Brand sponsorship as part of your marketing strategy is an opportunity for big, medium and even small brands to partner with companies in order to reach their target audience and build your brand in a sustainable way.
With all the sponsorship opportunities out there, it’s often hard to chose whether you’re going for music festivals, sports teams, cultural events or even individuals?
And an even bigger challenge as a sponsorship responsible to keep everything organized and ensure a maximal ROI for each of these sponsorships.
Over previous jobs & projects, I got to experience the different aspects of sponsorship.
At Etixx Sports Nutrition, we had a lot of sponsorships in place and needed to create structure, a clear strategy and activation strategy, at Red Bull I got to experience how a brand that excels in sponsorships organizes themselves, for Polar Electro I needed to work on activation & content creation and more recently I negotiated an activation strategy for a company wanting to sponsor KAA Gent. In many other project we got to start from scratch, which is often the easier approach 😉
Here’s some of the main findings from across these projects:
What often happens to brands that have been doing sponsorship for some years is that their portfolio starts to become one big chaos.
Some sponsorships have been initiated by the CEO, others by a marketing director that has left by now and often just small collaborations keep appearing.
So step 1: get organized.
Here’s what you’ll want to add:
At some point you’ll have to report whether a sponsorship was valuable or not.
The time that sponsorship is all about getting free tickets and placing your logo on as many places as possible is becoming a thing from the past as marketeers started assessing sponsorship as communication channels.
Meaning they need to calculate the ROI and start comparing them with other communication channels that might be more effective or cheaper.
So how does that work? Simple. KPI’s for each stage of the inbound marketing funnel are assessed:
What about all the non-quantifiable advantages that a certain partnership has?
The hard part is calculating the qualitative returns: is this a strategic partnership, does this partnership confirm your expertise or are any other factors involved?
Try not to hang on too tight on the numbers, just use them as a base to challenge yourself and to start your assessment with.
If word gets out that you’re open to sponsorship deals, you’ll get bombarded with requests.
With all the opportunities out there, as a brand you have a good sponsorship strategy in place.
Just like your media spend, you’d prefer to really own a segment than to have little bits of various segments.
So decide whether you’re going for arts, music, sports, events… And then divide further to for example only endurance sports, extreme sports, outdoor sports.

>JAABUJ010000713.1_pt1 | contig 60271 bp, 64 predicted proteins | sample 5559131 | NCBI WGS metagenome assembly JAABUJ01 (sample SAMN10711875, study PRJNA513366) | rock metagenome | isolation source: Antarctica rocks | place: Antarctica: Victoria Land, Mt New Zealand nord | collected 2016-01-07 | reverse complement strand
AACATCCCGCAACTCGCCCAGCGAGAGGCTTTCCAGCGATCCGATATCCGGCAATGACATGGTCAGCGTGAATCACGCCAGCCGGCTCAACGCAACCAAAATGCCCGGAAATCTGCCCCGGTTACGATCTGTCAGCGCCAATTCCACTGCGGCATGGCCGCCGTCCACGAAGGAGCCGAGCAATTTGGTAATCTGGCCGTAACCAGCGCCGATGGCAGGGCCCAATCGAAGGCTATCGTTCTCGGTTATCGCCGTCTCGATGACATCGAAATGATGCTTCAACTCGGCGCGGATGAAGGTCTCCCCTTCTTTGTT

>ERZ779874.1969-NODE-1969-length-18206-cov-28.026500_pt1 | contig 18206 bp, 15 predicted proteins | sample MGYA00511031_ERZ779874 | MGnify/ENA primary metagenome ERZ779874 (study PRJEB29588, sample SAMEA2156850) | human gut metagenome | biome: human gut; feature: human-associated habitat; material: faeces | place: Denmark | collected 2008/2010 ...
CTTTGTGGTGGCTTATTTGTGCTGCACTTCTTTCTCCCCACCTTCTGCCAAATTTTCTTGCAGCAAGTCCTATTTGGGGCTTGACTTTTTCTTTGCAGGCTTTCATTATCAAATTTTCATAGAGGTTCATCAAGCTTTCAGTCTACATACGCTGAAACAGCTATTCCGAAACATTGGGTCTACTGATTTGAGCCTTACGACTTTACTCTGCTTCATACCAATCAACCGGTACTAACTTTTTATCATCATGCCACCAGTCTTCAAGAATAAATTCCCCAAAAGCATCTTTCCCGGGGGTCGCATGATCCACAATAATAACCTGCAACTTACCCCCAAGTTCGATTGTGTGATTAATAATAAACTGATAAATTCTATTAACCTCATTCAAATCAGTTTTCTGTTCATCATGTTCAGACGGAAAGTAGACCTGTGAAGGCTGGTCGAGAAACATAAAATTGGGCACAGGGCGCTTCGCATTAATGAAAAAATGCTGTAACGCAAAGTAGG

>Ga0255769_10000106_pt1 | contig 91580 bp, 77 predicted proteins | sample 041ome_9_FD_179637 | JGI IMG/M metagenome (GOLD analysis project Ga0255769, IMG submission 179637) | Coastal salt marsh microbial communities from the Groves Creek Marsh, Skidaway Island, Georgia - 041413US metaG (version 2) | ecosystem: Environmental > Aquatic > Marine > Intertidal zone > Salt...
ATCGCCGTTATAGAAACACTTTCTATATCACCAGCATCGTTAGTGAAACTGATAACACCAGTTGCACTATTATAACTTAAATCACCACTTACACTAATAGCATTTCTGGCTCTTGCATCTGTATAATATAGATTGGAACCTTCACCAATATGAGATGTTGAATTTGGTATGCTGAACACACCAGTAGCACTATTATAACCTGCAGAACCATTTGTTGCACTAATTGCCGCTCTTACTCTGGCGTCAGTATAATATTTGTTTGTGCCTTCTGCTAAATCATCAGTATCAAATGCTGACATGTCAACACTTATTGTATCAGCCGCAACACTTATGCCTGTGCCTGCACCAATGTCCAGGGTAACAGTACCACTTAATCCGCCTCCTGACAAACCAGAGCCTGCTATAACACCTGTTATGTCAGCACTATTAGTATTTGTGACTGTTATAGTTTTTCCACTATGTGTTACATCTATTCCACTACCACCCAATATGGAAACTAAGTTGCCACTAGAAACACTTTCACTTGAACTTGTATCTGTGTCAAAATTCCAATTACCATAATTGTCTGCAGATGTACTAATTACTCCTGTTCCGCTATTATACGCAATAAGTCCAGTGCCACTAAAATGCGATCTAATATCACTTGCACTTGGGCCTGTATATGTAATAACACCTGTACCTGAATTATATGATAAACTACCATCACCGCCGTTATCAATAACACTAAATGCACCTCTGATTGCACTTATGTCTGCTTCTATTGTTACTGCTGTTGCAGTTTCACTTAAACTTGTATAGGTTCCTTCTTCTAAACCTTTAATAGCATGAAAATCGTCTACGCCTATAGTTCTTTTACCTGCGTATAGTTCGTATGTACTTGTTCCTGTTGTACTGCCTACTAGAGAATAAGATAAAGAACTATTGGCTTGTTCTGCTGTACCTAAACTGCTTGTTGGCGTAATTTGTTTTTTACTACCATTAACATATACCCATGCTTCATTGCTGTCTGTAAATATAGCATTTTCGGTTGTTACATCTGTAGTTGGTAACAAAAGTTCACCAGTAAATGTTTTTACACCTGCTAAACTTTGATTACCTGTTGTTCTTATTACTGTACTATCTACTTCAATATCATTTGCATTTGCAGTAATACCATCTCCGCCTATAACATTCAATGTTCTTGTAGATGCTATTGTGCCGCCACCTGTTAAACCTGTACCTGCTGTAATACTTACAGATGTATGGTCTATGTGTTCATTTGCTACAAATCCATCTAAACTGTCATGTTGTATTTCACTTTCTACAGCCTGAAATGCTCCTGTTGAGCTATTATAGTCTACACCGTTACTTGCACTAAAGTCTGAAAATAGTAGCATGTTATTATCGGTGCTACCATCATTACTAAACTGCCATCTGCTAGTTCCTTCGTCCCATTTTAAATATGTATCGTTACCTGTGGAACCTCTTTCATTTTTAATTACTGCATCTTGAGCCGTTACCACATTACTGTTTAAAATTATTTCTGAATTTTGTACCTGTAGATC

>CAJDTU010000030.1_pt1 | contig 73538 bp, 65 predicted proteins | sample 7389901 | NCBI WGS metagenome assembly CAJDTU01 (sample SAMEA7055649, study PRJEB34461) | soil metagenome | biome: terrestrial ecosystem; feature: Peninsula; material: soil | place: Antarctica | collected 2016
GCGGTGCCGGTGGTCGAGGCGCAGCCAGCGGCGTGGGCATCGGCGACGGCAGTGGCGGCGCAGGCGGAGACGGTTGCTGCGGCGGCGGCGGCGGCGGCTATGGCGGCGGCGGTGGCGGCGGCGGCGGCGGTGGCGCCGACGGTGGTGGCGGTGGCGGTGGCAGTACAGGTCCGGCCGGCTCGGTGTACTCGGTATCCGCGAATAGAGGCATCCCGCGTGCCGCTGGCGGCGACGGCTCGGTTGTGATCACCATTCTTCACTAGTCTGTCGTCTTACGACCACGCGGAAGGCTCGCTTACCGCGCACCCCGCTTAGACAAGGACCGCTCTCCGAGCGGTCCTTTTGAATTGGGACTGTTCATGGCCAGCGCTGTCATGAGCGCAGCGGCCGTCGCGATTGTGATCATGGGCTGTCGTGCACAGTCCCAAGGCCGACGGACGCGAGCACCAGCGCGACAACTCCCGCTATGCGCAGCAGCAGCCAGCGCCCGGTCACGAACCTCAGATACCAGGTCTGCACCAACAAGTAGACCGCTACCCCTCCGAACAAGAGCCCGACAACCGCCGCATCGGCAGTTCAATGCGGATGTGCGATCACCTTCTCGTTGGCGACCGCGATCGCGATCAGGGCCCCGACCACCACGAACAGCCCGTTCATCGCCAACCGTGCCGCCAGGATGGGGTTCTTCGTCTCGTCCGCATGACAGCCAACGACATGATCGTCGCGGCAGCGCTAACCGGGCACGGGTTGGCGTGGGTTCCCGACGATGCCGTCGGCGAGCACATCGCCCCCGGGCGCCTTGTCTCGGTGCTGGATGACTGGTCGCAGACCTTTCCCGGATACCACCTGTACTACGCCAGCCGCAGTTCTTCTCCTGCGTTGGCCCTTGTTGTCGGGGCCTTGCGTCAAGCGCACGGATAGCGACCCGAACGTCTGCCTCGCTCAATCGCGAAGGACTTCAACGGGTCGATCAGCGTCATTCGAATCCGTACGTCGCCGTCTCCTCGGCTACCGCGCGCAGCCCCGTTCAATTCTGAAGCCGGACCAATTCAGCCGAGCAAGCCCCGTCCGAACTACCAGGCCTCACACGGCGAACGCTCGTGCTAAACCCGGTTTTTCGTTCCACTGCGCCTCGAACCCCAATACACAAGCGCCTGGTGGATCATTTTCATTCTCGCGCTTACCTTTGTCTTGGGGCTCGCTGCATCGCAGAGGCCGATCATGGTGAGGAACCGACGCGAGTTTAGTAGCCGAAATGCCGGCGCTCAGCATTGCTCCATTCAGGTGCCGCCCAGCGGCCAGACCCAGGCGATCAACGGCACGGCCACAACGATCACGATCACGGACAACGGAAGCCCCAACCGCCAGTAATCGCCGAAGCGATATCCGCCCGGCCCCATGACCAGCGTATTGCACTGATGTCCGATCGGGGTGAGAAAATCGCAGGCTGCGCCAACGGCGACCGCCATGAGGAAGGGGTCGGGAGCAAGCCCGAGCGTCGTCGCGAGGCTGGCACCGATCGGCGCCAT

This will put you in the driver seat instead of having a reactive attitude towards sponsorship.
Take the sponsorship strategy for a brand like Red Bull.
It’s obvious that they went fully for extreme sports and more specific: they focused on high potentials that hadn’t completely reached the top yet.
By sponsoring them, they could actually grow and if thén they break through, it’s gold for a brand like Red Bull.
You might’ve also noticed their strategy has changed the past years?
When you say extreme sports, you automatically think about Red Bull, so that segment was saturated for them.
In order to grow, they decided to focus more on mainstream sports, like soccer, athletics (Nafi Thiam) and cycling.
This first was really a NO GO for years as cycling has had too many cases where it was linked to banned substances, which is not something a brand like Red Bull could afford.
Closely related to the previous point, you have a big responsibility in ensuring that you get that ROI up.
Of course you’ll expect your partners to give you the opportunities, but it’s up to you to negotiate a good return for your investment.
From my experience partners are very open to set-up activations at events, with athletes or during festivals.
You just need to ask for it ànd have budget available.
The costs of creating a creative booth or activation is obviously not included in the sponsorship deal.
Golden rule here? For every budget sponsored, make sure you have an extra 50% of that budget available for activations.
So what if you get 2 requests from organizations or people who are in the same segment and have the same followers.
How you chose between the 2 if there isn’t a sufficient budget to accept both?
You go for the one that matches best with your brand values.
… Which is actually the secret sauce of any successful partnership.
This part isn’t fun for any sponsorship manager.
Who doesn’t like making people happy by starting collaborations, and get some free tickets or exclusive access in return? 😉
I felt it was best to have a ‘turning-down’ offer in place.
Just something you can offer to anyone who doesn’t exactly match the profile you’re after.
So at Etixx Sport Nutrition we offered a team discount when buying our products in pharmacy, Red Bull allows the use of a branded starting arc or a Red Bull DJ for bigger events, and many banks like ING give out branded goodies.
What I feel works best is something that is closest related to your main communication target:
As I described in a previous article about how to create a good unsubscribe page: any contact you have with an external party is a brand touchpoint, so also here you want people leaving with a good feeling.
I could go on for hours but I’ll leave it to that for now. Hope you found it useful!
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Cheers for now – Julie
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